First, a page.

In the month of January, many of us are looking at our finances for the rest of the year. And with tax season upon us, it's important to know how to best use your refund.
Robert Persichitte, an associate finance professor of accounting at Metropolitan State University Denver, gave CBS News Colorado anchor Mekialaya White a breakdown on First at 4.
"What gets me out of bed in the morning, I'm one of those people, where I care about the issue of people getting ripped off," Persichitte he said. "Or someone who's unscrupulous trying to take advantage of somebody," he explained.
Persichitte says now is the prime time to start looking at finances to ensure stability.
"Going into the year, people have a lot of optimism, and you can make these changes that are going to have a long-term impact on your life," he continued. "It's the right time to plan. Our goals are shifting, things are changing. And at the beginning of your financial plan is that prioritization, saying these are the things I care about. Build budgets, understand what money is coming in and going out and how that money is getting you closer to your goal."
He offered practical advice for stretching your tax refund: "You can get government bonds, that's something that you can elect with your tax refund. I don't know about you, but if I see the money, I want to spend it. One of the best things you can do is elect that to go into your savings you can get the government bonds directly on your tax return, you can elect to have your refund go into your savings, so you're not tempted to spend the second it shows up. Think about it beforehand. Think about it when it's boring. You want to get emotions out of your finances. Just because you're getting a refund, you're still spending the money."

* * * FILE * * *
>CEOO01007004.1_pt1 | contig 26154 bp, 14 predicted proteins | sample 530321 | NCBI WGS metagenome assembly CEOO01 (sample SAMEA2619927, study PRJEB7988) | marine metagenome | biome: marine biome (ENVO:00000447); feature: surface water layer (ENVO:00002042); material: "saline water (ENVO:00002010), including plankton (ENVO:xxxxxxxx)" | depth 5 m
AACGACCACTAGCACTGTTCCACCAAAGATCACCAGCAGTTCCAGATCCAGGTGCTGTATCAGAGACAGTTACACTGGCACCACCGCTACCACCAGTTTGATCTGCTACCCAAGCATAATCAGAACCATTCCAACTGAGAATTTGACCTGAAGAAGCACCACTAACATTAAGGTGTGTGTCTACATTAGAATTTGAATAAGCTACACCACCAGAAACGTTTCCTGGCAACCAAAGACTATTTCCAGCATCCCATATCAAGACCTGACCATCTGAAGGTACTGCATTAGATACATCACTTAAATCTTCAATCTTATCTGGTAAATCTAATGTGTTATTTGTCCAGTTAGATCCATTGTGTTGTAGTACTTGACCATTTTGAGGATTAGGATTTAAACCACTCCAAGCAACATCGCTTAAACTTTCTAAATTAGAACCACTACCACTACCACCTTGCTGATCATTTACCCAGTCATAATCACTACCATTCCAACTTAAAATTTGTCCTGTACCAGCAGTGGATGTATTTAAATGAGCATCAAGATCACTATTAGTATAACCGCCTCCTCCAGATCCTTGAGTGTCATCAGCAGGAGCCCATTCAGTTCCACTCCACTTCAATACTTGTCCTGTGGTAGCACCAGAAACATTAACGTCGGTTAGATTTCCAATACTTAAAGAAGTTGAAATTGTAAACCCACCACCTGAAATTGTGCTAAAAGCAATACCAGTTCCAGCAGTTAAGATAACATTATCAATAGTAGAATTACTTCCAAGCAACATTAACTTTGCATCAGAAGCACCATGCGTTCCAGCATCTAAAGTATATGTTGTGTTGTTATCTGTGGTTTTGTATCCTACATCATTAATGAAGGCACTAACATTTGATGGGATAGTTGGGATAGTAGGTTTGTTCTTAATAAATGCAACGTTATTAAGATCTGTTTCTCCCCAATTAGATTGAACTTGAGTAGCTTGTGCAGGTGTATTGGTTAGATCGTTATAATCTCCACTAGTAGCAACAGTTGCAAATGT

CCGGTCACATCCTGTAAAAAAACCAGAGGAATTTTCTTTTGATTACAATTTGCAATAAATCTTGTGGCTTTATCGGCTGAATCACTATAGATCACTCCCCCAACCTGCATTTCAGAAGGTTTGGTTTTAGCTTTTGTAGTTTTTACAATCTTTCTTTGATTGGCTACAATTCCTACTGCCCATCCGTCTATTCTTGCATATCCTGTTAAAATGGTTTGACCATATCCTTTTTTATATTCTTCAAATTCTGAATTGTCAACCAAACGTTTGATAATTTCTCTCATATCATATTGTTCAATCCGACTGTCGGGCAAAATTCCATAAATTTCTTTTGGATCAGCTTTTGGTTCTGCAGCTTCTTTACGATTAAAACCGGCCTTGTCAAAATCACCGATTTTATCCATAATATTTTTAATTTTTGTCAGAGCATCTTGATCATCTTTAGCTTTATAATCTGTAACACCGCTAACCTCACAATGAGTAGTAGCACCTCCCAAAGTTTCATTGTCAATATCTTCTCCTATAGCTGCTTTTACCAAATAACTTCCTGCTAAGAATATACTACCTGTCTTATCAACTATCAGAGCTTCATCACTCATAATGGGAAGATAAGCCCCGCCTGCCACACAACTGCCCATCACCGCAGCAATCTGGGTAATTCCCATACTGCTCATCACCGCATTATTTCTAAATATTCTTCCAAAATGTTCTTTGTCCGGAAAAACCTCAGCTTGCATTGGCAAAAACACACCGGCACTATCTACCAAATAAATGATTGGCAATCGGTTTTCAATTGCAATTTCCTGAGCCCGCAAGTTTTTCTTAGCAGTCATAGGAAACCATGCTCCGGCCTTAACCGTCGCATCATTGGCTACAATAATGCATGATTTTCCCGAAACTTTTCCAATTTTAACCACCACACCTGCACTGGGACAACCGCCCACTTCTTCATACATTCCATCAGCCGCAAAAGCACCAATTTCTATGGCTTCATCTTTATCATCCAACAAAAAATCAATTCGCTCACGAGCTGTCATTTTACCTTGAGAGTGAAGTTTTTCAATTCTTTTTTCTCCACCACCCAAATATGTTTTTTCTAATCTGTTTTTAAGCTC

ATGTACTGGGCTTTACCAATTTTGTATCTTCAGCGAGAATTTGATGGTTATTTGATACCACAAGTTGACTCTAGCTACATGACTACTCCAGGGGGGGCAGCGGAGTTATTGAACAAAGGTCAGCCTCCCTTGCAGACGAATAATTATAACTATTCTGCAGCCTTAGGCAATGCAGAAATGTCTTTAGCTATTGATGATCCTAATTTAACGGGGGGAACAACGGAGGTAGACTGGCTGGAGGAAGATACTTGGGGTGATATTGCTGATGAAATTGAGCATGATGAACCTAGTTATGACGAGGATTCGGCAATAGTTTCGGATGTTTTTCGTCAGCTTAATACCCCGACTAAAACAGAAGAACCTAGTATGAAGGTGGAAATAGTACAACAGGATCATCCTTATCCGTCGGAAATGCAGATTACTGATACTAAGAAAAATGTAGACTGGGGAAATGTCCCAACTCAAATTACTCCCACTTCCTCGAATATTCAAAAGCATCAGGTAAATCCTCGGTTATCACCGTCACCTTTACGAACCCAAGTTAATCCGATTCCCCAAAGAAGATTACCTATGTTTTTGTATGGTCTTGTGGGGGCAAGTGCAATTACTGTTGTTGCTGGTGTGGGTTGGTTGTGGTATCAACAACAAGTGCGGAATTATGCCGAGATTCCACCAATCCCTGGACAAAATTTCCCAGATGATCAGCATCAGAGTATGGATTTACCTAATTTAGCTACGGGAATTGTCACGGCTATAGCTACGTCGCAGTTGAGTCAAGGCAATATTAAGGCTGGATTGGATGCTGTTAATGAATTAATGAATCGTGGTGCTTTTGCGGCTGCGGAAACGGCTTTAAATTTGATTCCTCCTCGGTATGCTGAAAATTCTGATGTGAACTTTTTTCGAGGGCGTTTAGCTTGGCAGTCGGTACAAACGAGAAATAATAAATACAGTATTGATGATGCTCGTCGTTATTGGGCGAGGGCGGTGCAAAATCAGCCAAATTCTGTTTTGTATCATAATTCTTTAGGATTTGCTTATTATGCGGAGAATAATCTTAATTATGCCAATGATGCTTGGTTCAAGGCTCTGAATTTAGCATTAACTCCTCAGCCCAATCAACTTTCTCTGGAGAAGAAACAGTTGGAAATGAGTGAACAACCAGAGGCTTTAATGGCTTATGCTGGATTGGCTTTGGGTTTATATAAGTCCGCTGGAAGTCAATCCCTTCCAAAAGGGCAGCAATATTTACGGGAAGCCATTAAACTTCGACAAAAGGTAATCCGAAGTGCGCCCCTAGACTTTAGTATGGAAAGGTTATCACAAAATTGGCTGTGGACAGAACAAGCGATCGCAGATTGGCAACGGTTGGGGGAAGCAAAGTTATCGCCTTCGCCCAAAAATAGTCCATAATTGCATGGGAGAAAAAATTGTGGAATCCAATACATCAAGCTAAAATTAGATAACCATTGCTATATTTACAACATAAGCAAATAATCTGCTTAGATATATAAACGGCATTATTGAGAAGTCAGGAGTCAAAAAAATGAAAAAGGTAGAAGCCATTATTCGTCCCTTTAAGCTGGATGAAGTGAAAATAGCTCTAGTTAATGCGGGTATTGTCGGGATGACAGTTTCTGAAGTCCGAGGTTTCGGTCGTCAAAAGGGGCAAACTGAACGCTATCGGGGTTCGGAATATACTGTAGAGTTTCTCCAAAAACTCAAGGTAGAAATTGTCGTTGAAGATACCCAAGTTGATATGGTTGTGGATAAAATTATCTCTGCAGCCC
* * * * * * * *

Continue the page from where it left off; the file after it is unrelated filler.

"So, saving your money versus paying down debt, what's your advice with that?" White asked.
"Whether we're saving money or paying down debt, we can look at the interest rates and mathematically find the highest interest rate. If you have a credit card with a 20% interest rate, you are going to be financially better off to pay that down than to put it in a savings account where you're only earning 2%. If you have lower interest rate debts like a mortgage, say under 4%, you might be able to get just as much or more from a bank account. Also, how are you going to respond going forward? So, if you are going to pay off those credit cards then run that balance up next month, that's probably not the best strategy," said Persichitte.
He warns people to beware of tax preparers that can unknowingly scam you out of money: "They may try to charge more. It's illegal to charge a percentage of a refund. Maybe they say I'm doing extra services. Look at the bill and if you're working with a preparer and something doesn't feel right, don't be afraid to walk away."
Starting Jan. 28, MSU Denver is launching a program on the Auraria campus each Saturday, where families making under $60,000 with simple tax returns can get their taxes prepared for free from volunteer preparers through Tax Help Colorado. To learn more, click here: https://taxhelpco.org/
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